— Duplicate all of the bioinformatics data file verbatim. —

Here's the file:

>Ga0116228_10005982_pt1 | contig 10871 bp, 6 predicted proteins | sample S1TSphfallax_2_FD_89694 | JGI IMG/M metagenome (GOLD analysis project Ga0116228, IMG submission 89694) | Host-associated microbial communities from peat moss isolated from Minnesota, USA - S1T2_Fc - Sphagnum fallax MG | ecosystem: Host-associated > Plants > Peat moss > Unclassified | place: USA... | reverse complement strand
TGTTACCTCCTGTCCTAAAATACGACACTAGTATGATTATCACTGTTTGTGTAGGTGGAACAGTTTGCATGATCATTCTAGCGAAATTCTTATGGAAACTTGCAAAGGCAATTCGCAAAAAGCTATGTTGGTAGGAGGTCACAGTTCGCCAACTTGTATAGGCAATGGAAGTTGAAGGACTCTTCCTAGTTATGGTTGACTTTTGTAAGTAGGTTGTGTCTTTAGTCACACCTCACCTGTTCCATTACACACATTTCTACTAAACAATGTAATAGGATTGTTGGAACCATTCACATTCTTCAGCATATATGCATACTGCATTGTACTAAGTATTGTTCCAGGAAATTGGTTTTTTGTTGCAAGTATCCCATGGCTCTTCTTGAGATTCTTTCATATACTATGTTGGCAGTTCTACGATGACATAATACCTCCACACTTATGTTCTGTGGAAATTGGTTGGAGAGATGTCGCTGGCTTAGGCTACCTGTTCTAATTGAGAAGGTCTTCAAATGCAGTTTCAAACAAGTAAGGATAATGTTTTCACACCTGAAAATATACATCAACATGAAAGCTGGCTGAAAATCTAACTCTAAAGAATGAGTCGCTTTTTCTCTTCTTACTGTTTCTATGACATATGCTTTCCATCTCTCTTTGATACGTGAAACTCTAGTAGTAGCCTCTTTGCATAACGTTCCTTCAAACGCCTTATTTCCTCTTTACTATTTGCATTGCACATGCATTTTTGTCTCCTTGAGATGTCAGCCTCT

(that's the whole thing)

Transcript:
>Ga0116228_10005982_pt1 | contig 10871 bp, 6 predicted proteins | sample S1TSphfallax_2_FD_89694 | JGI IMG/M metagenome (GOLD analysis project Ga0116228, IMG submission 89694) | Host-associated microbial communities from peat moss isolated from Minnesota, USA - S1T2_Fc - Sphagnum fallax MG | ecosystem: Host-associated > Plants > Peat moss > Unclassified | place: USA... | reverse complement strand
TGTTACCTCCTGTCCTAAAATACGACACTAGTATGATTATCACTGTTTGTGTAGGTGGAACAGTTTGCATGATCATTCTAGCGAAATTCTTATGGAAACTTGCAAAGGCAATTCGCAAAAAGCTATGTTGGTAGGAGGTCACAGTTCGCCAACTTGTATAGGCAATGGAAGTTGAAGGACTCTTCCTAGTTATGGTTGACTTTTGTAAGTAGGTTGTGTCTTTAGTCACACCTCACCTGTTCCATTACACACATTTCTACTAAACAATGTAATAGGATTGTTGGAACCATTCACATTCTTCAGCATATATGCATACTGCATTGTACTAAGTATTGTTCCAGGAAATTGGTTTTTTGTTGCAAGTATCCCATGGCTCTTCTTGAGATTCTTTCATATACTATGTTGGCAGTTCTACGATGACATAATACCTCCACACTTATGTTCTGTGGAAATTGGTTGGAGAGATGTCGCTGGCTTAGGCTACCTGTTCTAATTGAGAAGGTCTTCAAATGCAGTTTCAAACAAGTAAGGATAATGTTTTCACACCTGAAAATATACATCAACATGAAAGCTGGCTGAAAATCTAACTCTAAAGAATGAGTCGCTTTTTCTCTTCTTACTGTTTCTATGACATATGCTTTCCATCTCTCTTTGATACGTGAAACTCTAGTAGTAGCCTCTTTGCATAACGTTCCTTCAAACGCCTTATTTCCTCTTTACTATTTGCATTGCACATGCATTTTTGTCTCCTTGAGATGTCAGCCTCT